An Evening with Walk in the Word’s James MacDonald
James MacDonald of Walk in the Word http://www.walkintheword.com/ has been on a bus tour this spring and John and I went to his worship service in Hendersonville, NC last weekend.
The message was Why Trials from James 1: 1-6
1 James, a bondservant of God and of the Lord Jesus Christ, To the twelve tribes which are scattered abroad: Greetings.
2 My brethren, count it all joy when you fall into various trials, 3 knowing that the testing of your faith produces patience. 4 But let patience have its perfect work, that you may be perfect and complete, lacking nothing. 5 If any of you lacks wisdom, let him ask of God, who gives to all liberally and without reproach, and it will be given to him. 6 But let him ask in faith, with no doubting, for he who doubts is like a wave of the sea driven and tossed by the wind.
This book was written by the brother of Jesus, yet he calls himself a bondservant of God and Jesus. He was writing to believers who were scattered and suffering. So he gets right to the heart of his message.
Consider your trials joy.
To understand this you have to have the right definition of joy. It’s not happiness. It’s a supernatural delight. It’s one of the gifts of the Spirit. Joy in God Himself!
God knows us perfectly and loves us infinitely. And He’s working out His plan for us: in the person of God, the purposes of God and in the people of God. That is certainly a reason for joy!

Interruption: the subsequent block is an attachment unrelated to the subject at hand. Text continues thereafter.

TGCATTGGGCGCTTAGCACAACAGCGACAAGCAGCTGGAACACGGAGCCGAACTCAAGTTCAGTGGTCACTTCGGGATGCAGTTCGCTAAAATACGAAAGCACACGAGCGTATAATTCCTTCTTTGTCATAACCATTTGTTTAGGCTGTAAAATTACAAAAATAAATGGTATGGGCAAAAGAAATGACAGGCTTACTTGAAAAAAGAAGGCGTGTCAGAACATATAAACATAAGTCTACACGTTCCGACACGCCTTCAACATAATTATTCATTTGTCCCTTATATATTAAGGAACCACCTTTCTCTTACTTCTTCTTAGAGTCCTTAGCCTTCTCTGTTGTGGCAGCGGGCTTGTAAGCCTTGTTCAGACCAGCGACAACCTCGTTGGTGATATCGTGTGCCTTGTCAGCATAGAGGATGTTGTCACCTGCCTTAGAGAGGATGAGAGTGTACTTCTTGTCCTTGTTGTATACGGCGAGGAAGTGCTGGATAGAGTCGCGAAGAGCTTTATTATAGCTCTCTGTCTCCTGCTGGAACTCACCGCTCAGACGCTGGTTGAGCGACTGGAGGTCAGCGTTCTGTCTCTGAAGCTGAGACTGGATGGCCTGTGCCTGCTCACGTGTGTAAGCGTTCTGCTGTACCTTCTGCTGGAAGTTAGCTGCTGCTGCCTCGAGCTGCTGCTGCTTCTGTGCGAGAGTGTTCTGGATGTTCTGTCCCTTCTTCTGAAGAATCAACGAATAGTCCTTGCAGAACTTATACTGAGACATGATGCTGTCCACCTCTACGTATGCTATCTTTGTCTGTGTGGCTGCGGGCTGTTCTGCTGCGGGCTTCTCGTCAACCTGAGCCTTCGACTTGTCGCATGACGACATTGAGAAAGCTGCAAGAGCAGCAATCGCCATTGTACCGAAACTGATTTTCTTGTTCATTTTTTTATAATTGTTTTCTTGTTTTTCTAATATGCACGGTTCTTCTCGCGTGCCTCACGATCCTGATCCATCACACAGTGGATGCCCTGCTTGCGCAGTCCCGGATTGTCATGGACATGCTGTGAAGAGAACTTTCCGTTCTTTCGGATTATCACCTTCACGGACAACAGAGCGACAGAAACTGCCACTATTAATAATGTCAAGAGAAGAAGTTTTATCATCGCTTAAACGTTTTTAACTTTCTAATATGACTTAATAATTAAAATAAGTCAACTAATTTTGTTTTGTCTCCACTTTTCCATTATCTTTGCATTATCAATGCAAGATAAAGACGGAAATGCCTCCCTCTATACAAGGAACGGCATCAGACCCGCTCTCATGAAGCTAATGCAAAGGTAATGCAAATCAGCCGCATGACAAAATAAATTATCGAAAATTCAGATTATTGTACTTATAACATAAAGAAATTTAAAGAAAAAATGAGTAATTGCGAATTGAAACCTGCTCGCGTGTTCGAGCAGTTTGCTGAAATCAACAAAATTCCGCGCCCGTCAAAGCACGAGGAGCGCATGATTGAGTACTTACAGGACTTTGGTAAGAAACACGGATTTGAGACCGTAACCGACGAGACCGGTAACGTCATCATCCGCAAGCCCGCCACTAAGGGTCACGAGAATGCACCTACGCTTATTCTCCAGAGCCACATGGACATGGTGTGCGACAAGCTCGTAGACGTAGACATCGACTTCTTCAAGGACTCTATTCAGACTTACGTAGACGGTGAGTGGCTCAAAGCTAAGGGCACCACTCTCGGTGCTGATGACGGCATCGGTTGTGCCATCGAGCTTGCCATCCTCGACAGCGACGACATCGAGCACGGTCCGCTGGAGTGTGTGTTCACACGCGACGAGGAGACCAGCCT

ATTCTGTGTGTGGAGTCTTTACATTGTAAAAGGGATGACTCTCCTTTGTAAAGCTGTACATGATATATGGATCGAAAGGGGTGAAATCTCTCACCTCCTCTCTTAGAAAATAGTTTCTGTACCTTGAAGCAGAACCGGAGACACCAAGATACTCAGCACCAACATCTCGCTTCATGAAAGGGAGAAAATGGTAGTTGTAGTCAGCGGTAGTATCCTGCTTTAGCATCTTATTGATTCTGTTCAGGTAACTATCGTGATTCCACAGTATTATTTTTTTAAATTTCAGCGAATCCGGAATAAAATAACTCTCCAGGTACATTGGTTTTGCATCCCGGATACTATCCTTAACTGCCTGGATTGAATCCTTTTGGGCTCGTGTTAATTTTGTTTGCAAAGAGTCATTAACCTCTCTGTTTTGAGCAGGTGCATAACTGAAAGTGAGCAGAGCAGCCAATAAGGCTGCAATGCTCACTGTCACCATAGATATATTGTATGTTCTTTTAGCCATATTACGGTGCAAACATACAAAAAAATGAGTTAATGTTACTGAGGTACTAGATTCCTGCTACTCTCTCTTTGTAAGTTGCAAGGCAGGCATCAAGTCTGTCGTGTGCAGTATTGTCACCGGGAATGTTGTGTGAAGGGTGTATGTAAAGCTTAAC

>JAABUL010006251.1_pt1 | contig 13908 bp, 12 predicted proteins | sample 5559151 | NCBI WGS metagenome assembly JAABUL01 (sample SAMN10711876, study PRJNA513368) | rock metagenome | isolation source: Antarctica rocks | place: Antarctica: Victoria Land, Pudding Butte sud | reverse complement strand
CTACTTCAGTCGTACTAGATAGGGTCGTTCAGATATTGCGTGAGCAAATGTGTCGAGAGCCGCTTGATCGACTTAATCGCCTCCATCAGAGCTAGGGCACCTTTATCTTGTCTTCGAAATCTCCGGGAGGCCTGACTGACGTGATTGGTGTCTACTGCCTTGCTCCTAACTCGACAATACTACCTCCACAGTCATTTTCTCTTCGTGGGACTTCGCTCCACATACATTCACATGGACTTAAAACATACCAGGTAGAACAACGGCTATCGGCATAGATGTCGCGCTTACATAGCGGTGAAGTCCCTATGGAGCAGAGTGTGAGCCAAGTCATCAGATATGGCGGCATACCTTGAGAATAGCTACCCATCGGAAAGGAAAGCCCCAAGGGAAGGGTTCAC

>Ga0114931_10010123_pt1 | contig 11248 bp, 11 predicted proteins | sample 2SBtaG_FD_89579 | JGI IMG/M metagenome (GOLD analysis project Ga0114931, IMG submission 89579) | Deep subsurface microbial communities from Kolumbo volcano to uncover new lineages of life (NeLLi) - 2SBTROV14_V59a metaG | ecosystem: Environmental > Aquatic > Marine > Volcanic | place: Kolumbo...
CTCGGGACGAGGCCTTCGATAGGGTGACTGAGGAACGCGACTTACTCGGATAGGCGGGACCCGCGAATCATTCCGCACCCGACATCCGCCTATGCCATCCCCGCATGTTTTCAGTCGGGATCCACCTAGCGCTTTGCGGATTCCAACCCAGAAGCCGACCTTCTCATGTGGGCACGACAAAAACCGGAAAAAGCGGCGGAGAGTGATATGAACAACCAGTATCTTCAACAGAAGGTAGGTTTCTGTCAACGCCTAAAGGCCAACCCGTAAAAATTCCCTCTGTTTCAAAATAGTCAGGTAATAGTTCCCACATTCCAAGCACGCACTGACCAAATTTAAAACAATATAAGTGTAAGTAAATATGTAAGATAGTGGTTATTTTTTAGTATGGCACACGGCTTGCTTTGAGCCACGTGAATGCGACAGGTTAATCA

To count (or consider) it all joy means you need to think about it. When you are thinking about your trials ask yourself, “Why am I here?” “What is the purpose of my life once I’ve been saved?” James says it’s to display the superiority of a Christian life well lived. That’s why Christians have trials. God allows trials so we can show people the difference between a follower of Jesus Christ and someone who isn’t.
When you stand strong through the trials of life you are displaying the superiority of a life lived in God. God trusts us with the big stuff!
Eternity is racing upon us and the Bible says our trials are a light and momentary affliction. They should be our opportunity to show the world how awesome God is.
They are also a testing of our faith and they produce patience.
James says we should ask ourselves these questions:
Do you believe God is in control when something awful happens? (Even when you can’t see it or feel it.)
Do you believe God is good? (His disposition toward you is to bless you even if He has to hurt you awhile to make you a better person. God is interested in conforming us into the image of His Son.)
Are you willing to wait, by faith, until you see how God is working this out all together?
And finally James said we need to stay in the trial for as long as it takes. Don’t give up, don’t run, don’t complain or lash out. Trials produce transformation. We have to go through the whole thing to get the full effect. There is power in waiting.
Verse 4 says if you let it have its full effect on you you will be perfect and complete: lacking nothing. God is trying to rid us of the self-inflicted misery. Embrace the trial.
Verse 5 says if you lack wisdom ask God. This is about the trial. Ask God what you are supposed to learn from it. And God will give you insight.
Verse 6 says to ask in faith. You have to really want to know.